What’s so good about Lucian Freud?
Oct 4, 2010, Vol. 16, No. 03 • By MAUREEN MULLARKEY
Man with a Blue Scarf
‘The Painter Surprised By a Naked Admirer,’ 2005
Photo Credit: AP, National Portrait Gallery
On Sitting for a Portrait by Lucian Freud
Art critics have been sitting for their portraits since Diderot, grandaddy of modern criticism, modeled for Fragonard. Under 18th-century Prussian rigor, aesthetics hardened into a discipline. Critics arose as arbiters and exegetes. The benefits of painting them rose, too. Johann Winckelmann, pioneer of art historical methodology, posed for Anton Mengs; Immanuel Kant, for lesser lights. John Ruskin held his stance for John Millais. Émile Zola sat for Manet; Baudelaire, for Courbet; Apollinaire, for Vlaminck. Historic pairings differ from contemporary ones in that earlier writers’ claims to eminence rested on their writing, their ideas. Today’s critic stakes his immortality on his subject’s celebrity. Or aptitude for it.
Enter Martin Gayford, critic, and author of The Yellow House, a lively sketch of Van Gogh and Gauguin together in Arles, and Constable in Love. Both prove Gayford a deft biographer of the well-known and documented dead. But something happens in company with the living. Man with a Blue Scarf is the diary of seven months spent, at the author’s own request, as Lucian Freud’s model. The result is oddly redolent of Facebook: Gayford wants you to know that Freud agreed to “friend” him, and he cannot quite get over it.
The title echoes Man in a Blue Shirt, Freud’s 1965 portrait of Francis Bacon’s lover, George Dyer. A double homage, that—both to Freud and to his much-touted friendship with Francis Bacon, a gambling and drinking partner and votary of misrule. It is the opening fawn in this glory-by-association venture. Protocols were set in 1965 by James Lord, a gifted hanger-on who played Boswell (painted by Joshua Reynolds) to the postwar Parisian art crowd. Lord’s A Giacometti Portrait was a slim, ingratiating journal of the writer’s 18 days as Giacometti’s invited model. His conversations showcased the artist’s anxieties, those hesitations and oscillations that made his art as much acts of erasure as of painting.
Gayford supplies the obligatory angst, but it is largely his own: “What if he loses interest in me as a subject, as he did in the horse he decided not to paint?” It is hard to press creative agony out of an artist whose presumption of his own amplitude permits him to regard the history of art as an accompaniment to himself. Gayford sanctions Freud’s admitted megalomania as “necessary for an artist who intends to add something new to a tradition already 5,000 years old.” The book stretches Lord’s spare formula—a mix of chronicle, autobiography, and opinion—with the sort of patter you can follow on Twitter: “LF has a mysterious visitor coming at seven.” LF is going to Kate Moss’s birthday party. LF loves his bath. LF can tell time to the minute without a watch. MG met Damien Hirst who ran into LF. . . . LF drinks a carrot juice smoothie.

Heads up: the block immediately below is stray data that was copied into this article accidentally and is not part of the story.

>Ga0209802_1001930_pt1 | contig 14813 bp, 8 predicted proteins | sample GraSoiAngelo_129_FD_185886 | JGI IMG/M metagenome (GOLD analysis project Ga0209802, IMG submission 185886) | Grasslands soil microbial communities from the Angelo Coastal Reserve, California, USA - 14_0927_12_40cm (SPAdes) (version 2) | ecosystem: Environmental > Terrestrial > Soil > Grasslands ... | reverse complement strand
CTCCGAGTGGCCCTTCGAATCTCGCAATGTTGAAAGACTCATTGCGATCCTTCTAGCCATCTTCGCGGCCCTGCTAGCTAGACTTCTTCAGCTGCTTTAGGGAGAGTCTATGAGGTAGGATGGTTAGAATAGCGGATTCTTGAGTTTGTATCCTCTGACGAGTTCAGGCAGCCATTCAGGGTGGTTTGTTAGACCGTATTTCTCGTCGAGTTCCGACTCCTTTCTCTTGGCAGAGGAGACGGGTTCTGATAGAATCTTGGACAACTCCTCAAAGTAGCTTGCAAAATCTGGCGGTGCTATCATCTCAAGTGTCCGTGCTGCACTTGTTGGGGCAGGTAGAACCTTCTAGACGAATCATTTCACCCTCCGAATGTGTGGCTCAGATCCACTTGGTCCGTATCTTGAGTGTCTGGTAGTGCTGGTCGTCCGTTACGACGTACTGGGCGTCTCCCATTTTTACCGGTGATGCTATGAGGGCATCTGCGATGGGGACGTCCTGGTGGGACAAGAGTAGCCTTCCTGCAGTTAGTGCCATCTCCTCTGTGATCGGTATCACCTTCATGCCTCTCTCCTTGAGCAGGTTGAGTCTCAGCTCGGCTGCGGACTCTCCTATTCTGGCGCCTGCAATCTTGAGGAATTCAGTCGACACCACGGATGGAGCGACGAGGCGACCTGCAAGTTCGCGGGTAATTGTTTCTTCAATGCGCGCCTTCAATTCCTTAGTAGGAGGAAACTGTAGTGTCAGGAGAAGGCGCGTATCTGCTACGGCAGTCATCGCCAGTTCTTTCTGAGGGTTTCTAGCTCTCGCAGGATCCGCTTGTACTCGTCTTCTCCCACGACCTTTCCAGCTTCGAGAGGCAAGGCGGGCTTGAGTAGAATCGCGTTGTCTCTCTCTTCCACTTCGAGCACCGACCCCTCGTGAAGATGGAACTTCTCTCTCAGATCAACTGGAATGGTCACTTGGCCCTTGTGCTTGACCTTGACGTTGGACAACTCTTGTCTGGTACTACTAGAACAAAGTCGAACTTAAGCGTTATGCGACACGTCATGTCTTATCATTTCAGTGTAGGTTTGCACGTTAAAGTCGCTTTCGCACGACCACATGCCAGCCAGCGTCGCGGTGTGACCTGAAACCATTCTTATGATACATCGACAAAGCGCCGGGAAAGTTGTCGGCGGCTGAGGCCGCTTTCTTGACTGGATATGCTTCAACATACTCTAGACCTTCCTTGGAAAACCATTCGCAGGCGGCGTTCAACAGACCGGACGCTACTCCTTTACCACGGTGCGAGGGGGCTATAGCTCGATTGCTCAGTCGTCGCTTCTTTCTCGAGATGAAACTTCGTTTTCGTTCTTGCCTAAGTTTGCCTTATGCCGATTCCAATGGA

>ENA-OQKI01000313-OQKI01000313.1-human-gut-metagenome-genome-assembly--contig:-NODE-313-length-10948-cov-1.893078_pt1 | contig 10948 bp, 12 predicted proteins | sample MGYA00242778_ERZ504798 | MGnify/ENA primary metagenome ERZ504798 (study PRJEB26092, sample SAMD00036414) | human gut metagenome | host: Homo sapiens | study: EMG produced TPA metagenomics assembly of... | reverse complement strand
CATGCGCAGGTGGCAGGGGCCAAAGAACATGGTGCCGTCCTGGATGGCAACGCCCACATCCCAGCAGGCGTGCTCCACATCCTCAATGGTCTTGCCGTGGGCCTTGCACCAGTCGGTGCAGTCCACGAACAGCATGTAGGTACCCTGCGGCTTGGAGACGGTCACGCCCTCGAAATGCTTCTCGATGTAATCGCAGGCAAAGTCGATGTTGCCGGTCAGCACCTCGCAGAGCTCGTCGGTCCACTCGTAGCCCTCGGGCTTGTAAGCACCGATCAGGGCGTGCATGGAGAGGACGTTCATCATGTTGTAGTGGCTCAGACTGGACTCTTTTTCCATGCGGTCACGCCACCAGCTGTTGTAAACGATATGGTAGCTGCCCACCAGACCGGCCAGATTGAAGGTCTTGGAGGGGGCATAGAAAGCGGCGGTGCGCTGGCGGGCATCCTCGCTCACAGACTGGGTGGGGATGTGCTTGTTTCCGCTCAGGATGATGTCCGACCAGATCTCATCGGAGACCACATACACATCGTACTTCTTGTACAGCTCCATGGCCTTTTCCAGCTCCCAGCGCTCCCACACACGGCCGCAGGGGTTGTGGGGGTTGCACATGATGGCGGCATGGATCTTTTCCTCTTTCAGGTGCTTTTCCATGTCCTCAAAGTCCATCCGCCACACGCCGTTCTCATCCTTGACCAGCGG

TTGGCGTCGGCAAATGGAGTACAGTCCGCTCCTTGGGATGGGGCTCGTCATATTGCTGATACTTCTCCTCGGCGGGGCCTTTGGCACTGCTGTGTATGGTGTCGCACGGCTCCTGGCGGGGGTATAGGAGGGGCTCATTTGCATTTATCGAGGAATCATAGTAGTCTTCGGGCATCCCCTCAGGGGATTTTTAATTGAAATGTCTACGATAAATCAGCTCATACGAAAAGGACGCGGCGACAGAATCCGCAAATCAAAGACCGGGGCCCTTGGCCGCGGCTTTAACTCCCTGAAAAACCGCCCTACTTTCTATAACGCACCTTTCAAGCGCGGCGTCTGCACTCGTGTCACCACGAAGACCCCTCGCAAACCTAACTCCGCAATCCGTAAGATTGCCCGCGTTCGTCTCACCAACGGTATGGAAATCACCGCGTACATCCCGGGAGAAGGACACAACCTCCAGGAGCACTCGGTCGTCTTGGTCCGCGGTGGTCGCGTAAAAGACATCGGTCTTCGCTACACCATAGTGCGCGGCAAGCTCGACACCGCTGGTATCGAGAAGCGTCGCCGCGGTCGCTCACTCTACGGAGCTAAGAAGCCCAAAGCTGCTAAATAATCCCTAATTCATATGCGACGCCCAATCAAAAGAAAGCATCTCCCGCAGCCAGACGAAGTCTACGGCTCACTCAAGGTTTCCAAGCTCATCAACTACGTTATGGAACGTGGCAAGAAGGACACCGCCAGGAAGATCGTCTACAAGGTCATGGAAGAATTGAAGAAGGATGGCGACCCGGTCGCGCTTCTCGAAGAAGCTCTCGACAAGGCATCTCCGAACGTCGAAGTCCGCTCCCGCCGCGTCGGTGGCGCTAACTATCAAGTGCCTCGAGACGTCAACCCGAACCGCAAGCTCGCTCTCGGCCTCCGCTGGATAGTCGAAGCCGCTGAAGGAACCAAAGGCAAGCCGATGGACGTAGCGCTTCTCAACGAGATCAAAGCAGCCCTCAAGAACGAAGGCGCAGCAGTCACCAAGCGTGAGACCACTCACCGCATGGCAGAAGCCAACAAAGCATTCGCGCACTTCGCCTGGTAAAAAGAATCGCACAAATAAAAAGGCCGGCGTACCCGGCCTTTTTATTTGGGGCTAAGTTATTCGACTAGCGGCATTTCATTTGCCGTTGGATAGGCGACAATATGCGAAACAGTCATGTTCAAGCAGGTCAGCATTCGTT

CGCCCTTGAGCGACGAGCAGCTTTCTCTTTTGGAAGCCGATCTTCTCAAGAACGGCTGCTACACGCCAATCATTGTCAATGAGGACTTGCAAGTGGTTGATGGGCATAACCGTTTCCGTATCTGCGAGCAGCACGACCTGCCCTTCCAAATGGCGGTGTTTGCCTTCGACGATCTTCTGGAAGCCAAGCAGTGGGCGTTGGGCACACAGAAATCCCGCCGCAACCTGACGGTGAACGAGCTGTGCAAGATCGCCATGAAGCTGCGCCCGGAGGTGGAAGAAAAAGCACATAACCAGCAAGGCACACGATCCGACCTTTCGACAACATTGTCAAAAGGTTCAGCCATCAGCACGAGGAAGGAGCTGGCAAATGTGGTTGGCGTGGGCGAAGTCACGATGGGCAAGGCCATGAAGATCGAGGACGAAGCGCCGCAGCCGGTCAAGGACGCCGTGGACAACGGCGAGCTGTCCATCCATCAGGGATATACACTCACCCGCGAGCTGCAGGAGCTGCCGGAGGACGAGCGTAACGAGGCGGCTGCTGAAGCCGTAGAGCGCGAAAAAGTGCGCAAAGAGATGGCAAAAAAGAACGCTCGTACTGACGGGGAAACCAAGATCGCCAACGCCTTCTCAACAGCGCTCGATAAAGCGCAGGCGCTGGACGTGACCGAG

Commonplaces, in dial-tone prose, keep the copy going: “A person’s energy levels are just one of numerous pieces of information that can be detected from looking at the face.” Pupils dilate when we see something interesting. Painting takes stamina. Eyebrows are useful for signaling expression. There is no accounting for taste.
Sitter’s vanity encourages the polite pretense that portraiture is a collaborative affair. (“My eyebrows, in fact, are distinctive.”) And as befits a memoir, names drop at the speed of crashing china. The men come and go, talking over “dinner of mackerel, prawns, and a salad made from an ornate fungus.” Amid the chat, Freud looms as a consummate egoist, all swagger and epic self-regard. Gayford stands agog: “It takes a bold spirit to dismiss Raphael and Leonardo.” The artist’s every gesture is spiked with drama: “His demeanor when painting is that of an explorer or hunter in some dark forest.” The forest, it turns out, is you and me: “I have long been convinced that Lucian Freud is the real thing: a truly great painter living among us.” Living among us. The phrase suggests a demigod gone slumming, a role the painter carries off with relish.
Freud reflects amiably on his Paddington days when he was on file with the cops. Quite a few friends were crooks and psychopaths. Freud liked homosexual gangster Ronnie Kray because he “said interesting things, although he was, as everyone knows, a sadistic murderer.” Along came the Lumley brothers, whose acquaintance he made as they were breaking into his studio—in striking imitation of Bacon’s reported introduction to Dyer. Is Freud pulling legs when he lets drop that another thuggy chap became an art dealer? Gayford does not blink. He simply smiles on Freud’s “quest for humanity in all its guises.”